I loved this summarizing tease for David Brooks's column this morning: "Government doesn’t profit from experience.... It should try learning the way businesses do."
You know, such as the way U.S. business learned from the Depression of 1807, the 1815-1821 Depression, the 1830s Depression, the 1870s Depression, the 1890s Depression, the Depression of 1920-21, the Great Depression of the 1930s, the 1970s recession, the 1980s recession, and now the Great Recession of 2008-?, which was propelled--as were preceding recessions/depressions and other assorted financial panics--almost entirely by business's limitless greed.
Yet Brooks's Great Befuddlement hardly stopped there. In the column's conclusion, Brooks advances the Socratic observation that "The first step to wisdom is admitting how little we know and constructing a trial-and-error process on the basis of our own ignorance." That's good advice. And it's a damn shame that Brooks doesn't follow it, as evidenced earlier in his column: "Nearly 80 years later, it’s hard to know if the New Deal did much to end the Great Depression."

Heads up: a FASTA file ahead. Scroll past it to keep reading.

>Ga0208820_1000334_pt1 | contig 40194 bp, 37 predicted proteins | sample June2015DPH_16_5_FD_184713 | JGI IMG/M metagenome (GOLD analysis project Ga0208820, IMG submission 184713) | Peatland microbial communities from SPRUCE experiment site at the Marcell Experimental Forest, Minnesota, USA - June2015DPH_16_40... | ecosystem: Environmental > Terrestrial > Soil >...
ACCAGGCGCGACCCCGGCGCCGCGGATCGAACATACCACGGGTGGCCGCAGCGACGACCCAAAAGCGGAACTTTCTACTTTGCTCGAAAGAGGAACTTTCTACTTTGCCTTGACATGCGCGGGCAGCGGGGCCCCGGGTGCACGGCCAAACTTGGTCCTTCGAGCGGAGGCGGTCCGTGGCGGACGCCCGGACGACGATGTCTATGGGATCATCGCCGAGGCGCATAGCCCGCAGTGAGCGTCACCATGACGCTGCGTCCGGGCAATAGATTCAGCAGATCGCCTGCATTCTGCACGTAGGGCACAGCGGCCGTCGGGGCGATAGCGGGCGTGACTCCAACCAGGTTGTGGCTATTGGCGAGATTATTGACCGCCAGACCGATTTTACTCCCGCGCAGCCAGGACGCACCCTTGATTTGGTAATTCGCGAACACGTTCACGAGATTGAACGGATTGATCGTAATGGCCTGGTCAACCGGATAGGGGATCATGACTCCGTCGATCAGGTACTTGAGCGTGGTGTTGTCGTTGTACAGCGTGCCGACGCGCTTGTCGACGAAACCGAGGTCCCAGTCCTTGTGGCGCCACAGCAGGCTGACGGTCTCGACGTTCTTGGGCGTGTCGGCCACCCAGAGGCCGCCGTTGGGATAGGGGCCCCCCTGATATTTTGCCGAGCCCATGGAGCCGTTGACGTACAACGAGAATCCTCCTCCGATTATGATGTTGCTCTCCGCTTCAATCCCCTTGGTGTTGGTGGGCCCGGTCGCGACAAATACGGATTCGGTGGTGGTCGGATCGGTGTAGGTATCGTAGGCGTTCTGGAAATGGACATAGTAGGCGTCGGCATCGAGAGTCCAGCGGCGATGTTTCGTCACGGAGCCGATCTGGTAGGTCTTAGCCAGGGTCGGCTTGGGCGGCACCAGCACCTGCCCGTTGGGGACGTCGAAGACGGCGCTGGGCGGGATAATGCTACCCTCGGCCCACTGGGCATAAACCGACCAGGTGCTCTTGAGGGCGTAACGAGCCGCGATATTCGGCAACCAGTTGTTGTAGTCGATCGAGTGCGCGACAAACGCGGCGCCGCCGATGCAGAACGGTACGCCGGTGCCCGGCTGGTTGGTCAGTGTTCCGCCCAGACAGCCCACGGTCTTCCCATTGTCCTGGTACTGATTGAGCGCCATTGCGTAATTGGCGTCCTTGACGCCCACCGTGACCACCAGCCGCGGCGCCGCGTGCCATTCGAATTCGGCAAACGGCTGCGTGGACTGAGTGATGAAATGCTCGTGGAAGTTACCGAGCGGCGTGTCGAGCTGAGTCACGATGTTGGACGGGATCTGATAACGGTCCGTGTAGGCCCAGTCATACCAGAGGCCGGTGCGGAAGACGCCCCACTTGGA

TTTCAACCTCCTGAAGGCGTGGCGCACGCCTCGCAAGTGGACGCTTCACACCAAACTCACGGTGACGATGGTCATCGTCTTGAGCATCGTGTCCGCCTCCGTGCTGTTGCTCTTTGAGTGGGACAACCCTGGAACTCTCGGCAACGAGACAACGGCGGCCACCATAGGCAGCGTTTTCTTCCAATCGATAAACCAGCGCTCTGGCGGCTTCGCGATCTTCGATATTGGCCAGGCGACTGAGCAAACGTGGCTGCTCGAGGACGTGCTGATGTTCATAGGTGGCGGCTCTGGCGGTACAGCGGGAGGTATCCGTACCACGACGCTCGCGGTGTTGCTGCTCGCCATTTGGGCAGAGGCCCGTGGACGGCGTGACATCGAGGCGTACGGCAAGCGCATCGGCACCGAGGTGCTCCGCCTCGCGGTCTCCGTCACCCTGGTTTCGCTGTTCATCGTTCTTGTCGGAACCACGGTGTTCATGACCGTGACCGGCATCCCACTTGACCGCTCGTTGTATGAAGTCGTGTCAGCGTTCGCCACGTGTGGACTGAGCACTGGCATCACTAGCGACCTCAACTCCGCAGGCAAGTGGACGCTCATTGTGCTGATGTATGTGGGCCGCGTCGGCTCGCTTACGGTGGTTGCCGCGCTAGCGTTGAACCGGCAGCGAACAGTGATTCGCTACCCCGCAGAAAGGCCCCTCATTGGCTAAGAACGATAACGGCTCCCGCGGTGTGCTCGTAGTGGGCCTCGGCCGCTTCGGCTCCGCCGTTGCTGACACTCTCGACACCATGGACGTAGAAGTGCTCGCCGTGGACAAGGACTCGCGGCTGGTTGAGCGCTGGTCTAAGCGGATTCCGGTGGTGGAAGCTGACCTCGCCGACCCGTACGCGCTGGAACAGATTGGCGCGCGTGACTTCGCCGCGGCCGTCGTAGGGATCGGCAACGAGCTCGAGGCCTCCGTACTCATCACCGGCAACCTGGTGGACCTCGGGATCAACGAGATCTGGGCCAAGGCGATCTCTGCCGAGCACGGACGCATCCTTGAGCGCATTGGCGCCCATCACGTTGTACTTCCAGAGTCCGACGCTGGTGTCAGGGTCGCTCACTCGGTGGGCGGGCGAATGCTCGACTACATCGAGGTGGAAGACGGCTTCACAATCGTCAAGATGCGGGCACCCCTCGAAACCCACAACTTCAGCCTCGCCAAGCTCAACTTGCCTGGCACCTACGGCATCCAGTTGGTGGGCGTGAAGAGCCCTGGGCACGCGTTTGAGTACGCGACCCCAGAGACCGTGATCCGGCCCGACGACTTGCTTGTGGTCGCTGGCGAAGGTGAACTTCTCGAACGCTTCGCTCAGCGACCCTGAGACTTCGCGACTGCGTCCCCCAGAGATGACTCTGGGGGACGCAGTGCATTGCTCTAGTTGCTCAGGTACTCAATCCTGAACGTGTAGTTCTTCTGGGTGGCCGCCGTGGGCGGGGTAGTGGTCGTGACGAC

No it is not. Heaps of empirical economic data demonstrate unequivocally that the Roosevelt administration's rather tepid Keynesian interventions at least alleviated the depression to the measurable extent of those interventions; later, it was the forced, massive Keynesianism of the Second World War that decisively ended the wretched thing.
This academic consensus is as solid among economic historians as global warming is among climatologists. Yet "nearly 80 years later," soft ideologues continue to advance the political agnosticism that "it’s hard to know if the New Deal did much to end the Great Depression." The hard ideologues deny Keynesianism's benefits altogether.
Again, it's instructive to note Brooks' Socratic underpinning: "The first step to wisdom is admitting how little we know ..." Why instructive? Because one might further note that in Plato's 'Dialogues,' most of Socrates's deliberations ended in an inconclusive fog, while the rest finished in a wholly predetermined fanfare. In Brooks's dialectical case, he feigns the former--"admitting how little we know"--but ends with the wholly predetermined latter--"it's hard to know."
Well, it is if one refuses to know.